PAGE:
Tag: ACTA

Calling out misreporting about ACTACalling out misreporting about ACTA



As I have pointed out before on several occasions, there is a lot of inaccurate reporting about ACTA. In some cases, the misreporting is done by people who are intimately familiar with the actual text of the publically available draft treaty documents. In other cases, the misreporting results from relying on those widely disseminated inaccurate secondary sources. 

A case in point is recent article published by the Ottawa Citizen  and other Canwest newspapers such as the Montreal Gazette , Edmonton Journal, Calgary Herald, Windsor Star, and the Vancouver Sun dealing with ACTA.

More hype than facts about ACTA from its criticsMore hype than facts about ACTA from its critics



The internet is lighting up again with opposition to the ACTA as negotiations on the trade agreement resume in New Zealand. Notwithstanding that much about the treaty is now known from well publicized leaks, its critics continue to try and slag it with misinformation and biased criticism.

Consider the following summary by Prof. Geist in yesterday’s Toronto Star article which was re-published in his blog this morning. Prof. Geist says:

“the text confirmed many fears about the substance of ACTA. If adopted in its current form, the treaty would have a significant impact on the Internet, leading some countries to adopt three-strikes-and-you’re-out policies that terminate subscriber access due to infringement allegations, increasing legal protection for digital locks, mandating new injunction powers, implementing statutory damages provisions worldwide, and engaging in widespread data sharing across national borders.”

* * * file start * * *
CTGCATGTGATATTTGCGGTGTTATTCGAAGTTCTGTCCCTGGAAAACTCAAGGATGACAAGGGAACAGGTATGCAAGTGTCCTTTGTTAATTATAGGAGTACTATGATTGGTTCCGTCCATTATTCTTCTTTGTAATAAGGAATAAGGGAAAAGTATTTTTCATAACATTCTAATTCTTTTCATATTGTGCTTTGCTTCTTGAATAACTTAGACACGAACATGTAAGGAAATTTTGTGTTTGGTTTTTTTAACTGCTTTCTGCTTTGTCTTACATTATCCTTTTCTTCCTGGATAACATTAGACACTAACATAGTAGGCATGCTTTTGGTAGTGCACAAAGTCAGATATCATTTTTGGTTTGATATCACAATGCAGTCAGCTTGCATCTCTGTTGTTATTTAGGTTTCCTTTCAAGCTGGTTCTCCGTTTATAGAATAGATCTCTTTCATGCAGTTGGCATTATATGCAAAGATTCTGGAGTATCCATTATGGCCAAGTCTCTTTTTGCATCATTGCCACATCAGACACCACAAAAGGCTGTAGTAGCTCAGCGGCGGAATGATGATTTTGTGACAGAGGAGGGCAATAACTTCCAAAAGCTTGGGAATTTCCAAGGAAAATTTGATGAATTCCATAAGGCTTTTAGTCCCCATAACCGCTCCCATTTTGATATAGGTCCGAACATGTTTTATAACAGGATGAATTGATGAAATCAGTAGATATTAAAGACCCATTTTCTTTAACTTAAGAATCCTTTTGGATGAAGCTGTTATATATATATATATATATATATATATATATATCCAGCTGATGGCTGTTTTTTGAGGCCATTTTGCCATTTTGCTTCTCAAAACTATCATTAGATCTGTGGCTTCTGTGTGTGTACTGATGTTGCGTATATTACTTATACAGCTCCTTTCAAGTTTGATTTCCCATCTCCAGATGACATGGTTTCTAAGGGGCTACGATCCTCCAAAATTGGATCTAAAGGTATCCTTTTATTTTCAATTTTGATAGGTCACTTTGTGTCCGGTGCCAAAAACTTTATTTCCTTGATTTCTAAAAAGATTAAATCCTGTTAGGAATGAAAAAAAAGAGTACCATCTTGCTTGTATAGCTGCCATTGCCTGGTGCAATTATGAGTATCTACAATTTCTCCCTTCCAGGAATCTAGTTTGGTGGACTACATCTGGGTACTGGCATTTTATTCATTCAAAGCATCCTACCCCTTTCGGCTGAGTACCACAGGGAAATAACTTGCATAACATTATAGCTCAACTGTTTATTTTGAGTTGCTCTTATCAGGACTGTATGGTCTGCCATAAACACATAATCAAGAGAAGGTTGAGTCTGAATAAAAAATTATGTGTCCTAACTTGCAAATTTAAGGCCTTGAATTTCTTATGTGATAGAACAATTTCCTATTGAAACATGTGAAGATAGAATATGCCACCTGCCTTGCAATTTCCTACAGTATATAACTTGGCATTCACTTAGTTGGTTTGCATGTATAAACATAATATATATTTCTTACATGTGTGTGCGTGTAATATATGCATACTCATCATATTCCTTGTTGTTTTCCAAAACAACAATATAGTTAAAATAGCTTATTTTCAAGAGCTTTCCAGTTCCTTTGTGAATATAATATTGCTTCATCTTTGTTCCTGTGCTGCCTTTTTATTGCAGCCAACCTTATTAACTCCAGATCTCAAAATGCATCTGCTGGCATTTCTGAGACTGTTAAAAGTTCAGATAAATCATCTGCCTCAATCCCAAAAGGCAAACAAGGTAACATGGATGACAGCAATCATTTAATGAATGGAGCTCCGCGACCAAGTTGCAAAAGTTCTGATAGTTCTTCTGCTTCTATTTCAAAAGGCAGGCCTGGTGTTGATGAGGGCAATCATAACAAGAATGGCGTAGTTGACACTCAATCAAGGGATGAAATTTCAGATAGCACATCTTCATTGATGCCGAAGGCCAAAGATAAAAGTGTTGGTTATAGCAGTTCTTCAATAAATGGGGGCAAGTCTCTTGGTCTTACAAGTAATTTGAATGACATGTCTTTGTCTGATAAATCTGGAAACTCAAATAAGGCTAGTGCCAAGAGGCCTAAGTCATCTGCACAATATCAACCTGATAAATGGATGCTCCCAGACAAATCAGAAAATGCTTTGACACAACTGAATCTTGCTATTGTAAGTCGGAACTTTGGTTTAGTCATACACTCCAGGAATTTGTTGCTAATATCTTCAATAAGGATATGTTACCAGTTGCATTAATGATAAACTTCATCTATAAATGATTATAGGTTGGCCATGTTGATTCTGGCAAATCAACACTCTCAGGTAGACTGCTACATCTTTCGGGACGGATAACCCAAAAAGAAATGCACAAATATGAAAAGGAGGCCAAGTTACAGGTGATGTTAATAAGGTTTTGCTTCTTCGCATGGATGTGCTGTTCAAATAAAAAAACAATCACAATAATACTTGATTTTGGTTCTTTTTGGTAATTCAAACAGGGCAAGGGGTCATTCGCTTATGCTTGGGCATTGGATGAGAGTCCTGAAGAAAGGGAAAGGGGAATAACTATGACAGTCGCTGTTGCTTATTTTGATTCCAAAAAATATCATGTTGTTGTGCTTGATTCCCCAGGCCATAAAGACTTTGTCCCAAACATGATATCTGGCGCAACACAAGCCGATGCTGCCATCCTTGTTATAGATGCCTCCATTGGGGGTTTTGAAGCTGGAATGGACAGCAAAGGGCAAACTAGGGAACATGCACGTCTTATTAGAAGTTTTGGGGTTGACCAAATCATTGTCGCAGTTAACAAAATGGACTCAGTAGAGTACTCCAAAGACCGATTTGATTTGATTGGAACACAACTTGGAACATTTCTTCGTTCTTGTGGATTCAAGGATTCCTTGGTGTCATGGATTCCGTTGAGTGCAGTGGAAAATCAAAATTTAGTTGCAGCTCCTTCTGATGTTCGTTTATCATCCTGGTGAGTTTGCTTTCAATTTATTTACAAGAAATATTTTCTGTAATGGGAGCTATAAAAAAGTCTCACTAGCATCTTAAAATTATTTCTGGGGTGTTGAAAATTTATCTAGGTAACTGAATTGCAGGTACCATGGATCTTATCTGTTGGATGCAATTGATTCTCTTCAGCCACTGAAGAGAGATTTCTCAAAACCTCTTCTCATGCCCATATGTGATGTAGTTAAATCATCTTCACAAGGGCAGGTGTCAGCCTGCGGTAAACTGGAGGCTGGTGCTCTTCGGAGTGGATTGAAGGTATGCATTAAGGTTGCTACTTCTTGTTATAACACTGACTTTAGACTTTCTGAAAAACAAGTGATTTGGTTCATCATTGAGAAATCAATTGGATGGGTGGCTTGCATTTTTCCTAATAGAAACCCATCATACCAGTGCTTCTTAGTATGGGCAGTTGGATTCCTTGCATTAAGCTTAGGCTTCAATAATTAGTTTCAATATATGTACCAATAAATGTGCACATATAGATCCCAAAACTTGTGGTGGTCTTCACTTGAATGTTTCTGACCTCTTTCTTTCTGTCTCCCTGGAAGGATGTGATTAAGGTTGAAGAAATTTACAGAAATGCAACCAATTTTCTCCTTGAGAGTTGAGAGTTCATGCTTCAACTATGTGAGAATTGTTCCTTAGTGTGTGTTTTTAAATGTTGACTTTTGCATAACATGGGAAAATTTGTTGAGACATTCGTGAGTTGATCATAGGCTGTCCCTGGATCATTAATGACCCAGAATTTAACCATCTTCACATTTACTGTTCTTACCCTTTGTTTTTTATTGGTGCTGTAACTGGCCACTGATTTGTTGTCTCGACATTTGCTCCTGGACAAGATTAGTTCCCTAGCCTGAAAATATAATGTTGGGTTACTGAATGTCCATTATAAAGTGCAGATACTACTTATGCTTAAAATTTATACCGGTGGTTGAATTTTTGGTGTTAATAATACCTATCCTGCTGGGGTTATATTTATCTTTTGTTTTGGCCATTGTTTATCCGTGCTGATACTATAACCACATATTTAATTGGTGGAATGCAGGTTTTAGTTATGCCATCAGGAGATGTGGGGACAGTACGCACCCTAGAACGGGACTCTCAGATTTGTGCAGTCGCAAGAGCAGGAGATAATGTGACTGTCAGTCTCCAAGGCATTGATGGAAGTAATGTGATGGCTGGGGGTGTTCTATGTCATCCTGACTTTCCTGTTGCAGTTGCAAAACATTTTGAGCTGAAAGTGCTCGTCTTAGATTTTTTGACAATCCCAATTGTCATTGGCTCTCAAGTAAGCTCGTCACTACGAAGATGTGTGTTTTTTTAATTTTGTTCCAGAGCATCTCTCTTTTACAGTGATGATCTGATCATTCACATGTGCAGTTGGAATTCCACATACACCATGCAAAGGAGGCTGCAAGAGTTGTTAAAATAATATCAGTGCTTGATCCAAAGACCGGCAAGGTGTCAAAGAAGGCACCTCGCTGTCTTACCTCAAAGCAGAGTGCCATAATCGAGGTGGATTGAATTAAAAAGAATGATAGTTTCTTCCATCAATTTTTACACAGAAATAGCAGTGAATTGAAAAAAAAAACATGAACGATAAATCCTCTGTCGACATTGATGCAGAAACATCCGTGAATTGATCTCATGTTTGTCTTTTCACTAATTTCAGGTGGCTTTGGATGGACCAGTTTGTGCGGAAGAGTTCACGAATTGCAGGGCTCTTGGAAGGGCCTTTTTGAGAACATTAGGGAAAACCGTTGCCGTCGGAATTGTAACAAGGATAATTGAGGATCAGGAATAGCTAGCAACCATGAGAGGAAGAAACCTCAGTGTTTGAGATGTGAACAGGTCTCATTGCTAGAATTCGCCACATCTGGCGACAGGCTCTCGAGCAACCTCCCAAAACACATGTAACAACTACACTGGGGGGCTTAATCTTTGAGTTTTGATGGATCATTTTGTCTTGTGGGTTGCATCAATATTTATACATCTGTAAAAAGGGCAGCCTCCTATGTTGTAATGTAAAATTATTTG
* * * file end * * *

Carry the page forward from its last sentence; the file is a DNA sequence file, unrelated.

A reply to ACTA criticsA reply to ACTA critics



Last week was another busy week for developments in ACTA. There were meetings in Mexico by representatives from Canada and its key trading partners to further flesh out how to address the worldwide problems with counterfeiting and piracy. Meanwhile, anti-copyright critics were busy filling the blogosphere and press attacking the proposed treaty.

Of course, the actual text of the treaty is not know by the public. So commentators have relied on their interpretations of leaked documents to try and derail it.

The costs and benefits of graduated response in copyright enforcementThe costs and benefits of graduated response in copyright enforcement



There recently has been a debate over the economic costs and benefits behind graduated response systems aimed at reducing online file sharing. Professor Geist, for example, recently posted a blog estimating the costs of a graduated response system. I believe the topic of the costs and benefits of graduated response mechanisms is an important one. Let us take a closer look at this topic and the assertion that graduated response cannot be justified because of its costs.

Until now, the roll-out of the Internet, which has contributed to the mass consumption of digital equipment at the end-user level, has ensured that digital information is the universal means through which the whole planet can easily communicate.